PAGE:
January 17, 2019

Building Your Own Linux Kernel, part 1 - page 2

Configure and Build

  • September 24, 2009
  • By Akkana Peck

Configure and build

Once you have a .config file in place from an older kernel, you need to update it for anything that's changed in the latest version.

The next article will discuss details of kernel configuration, but for now, run make oldconfig. It will keep the existing options, and prompt you about anything that's new. That's still a lot of obscure questions, though! Don't panic if you don't understand the questions. That's normal. Just keep hitting return to accept the default values.

Once you finally make it through make oldconfig, you're ready to build. That part is easy:

$ make -j4 && sudo make modules_install
Adjust the -j4 according to the number of processors you have; see the Linux Planet article on multi-core machines for more details.

Install and boot

When the build finishes, your new kernel will be in arch/i386/boot/bzImage. As root, copy it into /boot, but give it a suitable filename:

$ sudo cp arch/i386/boot/bzImage /boot/vmlinuz-2.6.31

With the new kernel in place, you need to add it to the list grub shows you at boot time. (If you use a boot loader other than grub, you're on your own.)

Grub's list of kernels is normally in /boot/grub/menu.lst. Edit that file, skip past pages of comments and look for the first "boot stanza", which will look something like this:

title           Ubuntu jaunty, kernel 2.6.28-11-generic
root            (hd0,3)
kernel          /boot/vmlinuz-2.6.28-11-generic root=UUID=c8253db2-ac0b-4664-9e3c-837ce469a95d ro quiet splash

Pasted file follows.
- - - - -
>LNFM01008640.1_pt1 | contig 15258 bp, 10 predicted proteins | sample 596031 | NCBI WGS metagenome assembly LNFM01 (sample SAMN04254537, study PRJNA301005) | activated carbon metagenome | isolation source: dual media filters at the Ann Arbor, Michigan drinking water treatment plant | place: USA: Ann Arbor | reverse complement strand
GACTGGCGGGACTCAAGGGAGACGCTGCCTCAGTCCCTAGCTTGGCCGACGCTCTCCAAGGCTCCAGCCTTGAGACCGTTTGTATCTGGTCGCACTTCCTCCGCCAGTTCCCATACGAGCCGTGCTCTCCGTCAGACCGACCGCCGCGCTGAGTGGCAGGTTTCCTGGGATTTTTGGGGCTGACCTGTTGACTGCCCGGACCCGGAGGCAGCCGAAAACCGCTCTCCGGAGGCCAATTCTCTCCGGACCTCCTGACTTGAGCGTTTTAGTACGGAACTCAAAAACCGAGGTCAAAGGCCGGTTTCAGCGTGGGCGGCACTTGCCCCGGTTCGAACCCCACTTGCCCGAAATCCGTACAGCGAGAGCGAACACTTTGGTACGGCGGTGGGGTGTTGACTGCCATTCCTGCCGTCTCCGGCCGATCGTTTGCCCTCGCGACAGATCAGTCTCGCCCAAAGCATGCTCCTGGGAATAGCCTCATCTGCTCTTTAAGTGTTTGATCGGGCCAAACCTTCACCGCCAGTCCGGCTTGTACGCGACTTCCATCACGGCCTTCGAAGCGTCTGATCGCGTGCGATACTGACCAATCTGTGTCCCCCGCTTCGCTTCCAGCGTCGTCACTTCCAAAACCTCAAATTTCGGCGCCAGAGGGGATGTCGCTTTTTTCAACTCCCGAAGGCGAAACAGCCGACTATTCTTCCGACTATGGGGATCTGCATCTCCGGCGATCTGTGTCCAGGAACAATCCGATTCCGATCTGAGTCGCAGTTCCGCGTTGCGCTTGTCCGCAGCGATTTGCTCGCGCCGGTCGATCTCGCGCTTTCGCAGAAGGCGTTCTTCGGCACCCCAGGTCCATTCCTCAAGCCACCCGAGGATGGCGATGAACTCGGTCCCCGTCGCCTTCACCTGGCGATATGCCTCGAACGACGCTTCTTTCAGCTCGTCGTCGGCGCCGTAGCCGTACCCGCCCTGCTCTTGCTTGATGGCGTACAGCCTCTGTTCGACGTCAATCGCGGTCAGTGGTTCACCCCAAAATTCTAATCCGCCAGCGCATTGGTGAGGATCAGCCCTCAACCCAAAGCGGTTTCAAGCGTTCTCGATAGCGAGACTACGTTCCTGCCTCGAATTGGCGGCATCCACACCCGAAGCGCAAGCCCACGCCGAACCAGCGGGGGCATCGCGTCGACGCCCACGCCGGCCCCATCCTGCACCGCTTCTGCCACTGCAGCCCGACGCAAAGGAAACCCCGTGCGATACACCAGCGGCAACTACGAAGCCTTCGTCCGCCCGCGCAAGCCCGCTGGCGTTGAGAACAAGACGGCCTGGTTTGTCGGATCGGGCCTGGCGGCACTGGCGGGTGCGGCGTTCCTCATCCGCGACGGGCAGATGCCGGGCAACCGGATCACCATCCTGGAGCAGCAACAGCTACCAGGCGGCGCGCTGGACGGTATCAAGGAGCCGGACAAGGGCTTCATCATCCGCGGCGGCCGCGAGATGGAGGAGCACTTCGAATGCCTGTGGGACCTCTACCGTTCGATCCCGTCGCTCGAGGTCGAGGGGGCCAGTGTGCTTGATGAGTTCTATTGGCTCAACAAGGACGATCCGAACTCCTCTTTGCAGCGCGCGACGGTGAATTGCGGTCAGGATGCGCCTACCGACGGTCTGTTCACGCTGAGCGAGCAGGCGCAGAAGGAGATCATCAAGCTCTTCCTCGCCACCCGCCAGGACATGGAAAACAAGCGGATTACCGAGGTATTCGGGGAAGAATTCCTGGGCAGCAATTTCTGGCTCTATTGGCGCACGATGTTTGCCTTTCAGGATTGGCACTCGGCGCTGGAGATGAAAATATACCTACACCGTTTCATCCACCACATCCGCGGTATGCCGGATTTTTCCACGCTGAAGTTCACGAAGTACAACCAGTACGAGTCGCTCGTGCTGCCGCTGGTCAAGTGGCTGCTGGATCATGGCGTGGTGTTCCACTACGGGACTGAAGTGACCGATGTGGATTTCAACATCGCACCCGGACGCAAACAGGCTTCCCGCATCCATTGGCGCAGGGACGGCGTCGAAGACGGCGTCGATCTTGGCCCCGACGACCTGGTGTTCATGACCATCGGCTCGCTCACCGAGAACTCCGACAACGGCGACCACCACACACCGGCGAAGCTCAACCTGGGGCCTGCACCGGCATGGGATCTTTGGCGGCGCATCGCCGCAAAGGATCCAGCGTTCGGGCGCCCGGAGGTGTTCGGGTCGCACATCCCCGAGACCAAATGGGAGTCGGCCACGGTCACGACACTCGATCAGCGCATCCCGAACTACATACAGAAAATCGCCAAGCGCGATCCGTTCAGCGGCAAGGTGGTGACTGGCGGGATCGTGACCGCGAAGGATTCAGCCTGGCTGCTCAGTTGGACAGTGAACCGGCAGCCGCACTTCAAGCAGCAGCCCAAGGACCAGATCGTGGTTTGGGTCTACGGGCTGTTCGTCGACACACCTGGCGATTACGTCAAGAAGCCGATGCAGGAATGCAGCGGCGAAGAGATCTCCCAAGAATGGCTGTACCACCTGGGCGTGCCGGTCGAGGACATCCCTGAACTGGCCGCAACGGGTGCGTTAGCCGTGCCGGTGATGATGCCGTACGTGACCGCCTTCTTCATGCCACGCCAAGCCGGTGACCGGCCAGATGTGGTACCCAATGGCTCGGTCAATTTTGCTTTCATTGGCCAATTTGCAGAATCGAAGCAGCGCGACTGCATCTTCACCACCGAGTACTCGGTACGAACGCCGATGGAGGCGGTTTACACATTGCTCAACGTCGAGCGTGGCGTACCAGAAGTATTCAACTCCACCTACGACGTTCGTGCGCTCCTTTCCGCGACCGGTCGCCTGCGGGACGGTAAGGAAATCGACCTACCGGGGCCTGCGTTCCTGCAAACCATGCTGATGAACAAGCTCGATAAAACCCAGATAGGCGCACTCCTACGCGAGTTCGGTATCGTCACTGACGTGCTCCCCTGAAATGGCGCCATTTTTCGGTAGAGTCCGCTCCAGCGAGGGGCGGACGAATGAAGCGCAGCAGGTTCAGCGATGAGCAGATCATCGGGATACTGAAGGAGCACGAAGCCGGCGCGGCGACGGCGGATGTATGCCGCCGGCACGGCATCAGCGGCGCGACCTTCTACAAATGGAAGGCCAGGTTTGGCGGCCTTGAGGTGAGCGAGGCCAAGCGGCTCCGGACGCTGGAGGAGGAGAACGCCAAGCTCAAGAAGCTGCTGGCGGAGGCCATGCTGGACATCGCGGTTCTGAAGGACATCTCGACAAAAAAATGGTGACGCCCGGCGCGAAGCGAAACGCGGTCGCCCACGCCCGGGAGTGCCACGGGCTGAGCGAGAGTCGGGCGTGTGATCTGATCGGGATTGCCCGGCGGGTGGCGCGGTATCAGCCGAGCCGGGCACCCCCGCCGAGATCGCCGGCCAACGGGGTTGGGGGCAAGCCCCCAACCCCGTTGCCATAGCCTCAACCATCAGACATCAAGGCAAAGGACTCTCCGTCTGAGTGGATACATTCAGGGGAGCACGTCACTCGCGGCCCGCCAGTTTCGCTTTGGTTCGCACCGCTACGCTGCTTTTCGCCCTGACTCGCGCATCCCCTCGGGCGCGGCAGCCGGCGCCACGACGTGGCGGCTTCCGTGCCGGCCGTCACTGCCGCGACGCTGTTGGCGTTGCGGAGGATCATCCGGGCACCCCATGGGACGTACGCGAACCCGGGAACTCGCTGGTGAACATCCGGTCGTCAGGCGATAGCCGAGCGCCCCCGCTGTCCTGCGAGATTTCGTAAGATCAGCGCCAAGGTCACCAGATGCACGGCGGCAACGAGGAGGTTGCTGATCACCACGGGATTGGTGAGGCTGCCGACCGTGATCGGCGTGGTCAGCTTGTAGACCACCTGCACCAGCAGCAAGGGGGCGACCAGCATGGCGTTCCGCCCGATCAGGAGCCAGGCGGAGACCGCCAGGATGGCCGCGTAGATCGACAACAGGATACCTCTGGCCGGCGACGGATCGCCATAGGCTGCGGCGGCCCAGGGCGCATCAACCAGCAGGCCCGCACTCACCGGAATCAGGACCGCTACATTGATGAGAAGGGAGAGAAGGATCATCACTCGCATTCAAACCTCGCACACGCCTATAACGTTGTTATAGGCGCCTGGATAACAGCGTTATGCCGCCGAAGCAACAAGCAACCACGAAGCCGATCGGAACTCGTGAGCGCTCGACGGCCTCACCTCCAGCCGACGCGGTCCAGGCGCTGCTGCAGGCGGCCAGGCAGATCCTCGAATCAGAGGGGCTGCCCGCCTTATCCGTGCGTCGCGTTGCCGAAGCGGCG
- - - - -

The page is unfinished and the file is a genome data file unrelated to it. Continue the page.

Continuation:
initrd          /boot/initrd.img-2.6.28-11-generic

Make a copy of that. The copy can go either before or after the original. If you put your new one first, it will become the default boot line the next time you boot. If not, you'll have to use the arrow key to choose it in the grub menu (Figure 2).

figure 2
figure 2

Replace the title with anything you want, and the filename in the kernel line with your new kernel. So your new boot stanza might look like this (changed sections in bold):

title           Ubuntu jaunty with my new 2.6.31 kernel
root            (hd0,3)
kernel          /boot/vmlinuz-2.6.31 root=UUID=c8253db2-ac0b-4664-9e3c-837ce469a95d ro quiet splash
initrd          /boot/initrd.img-2.6.28-11-generic

You may notice that the initrd line still refers to the old kernel version, 2.6.28-11. That's okay -- the initrd is used only while booting. You'll see in a future article how to make your own initrd, and what details like the "AUTOMAGIC KERNELS LIST" in menu.lst means, as well as how to make custom kernel configurations that will make your kernel both smaller and more efficient.

But for now, try booting into your new kernel!

Akkana Peck is a freelance programmer whose credits include a tour as a Mozilla developer. She's also the author of Beginning GIMP: From Novice to Professional.

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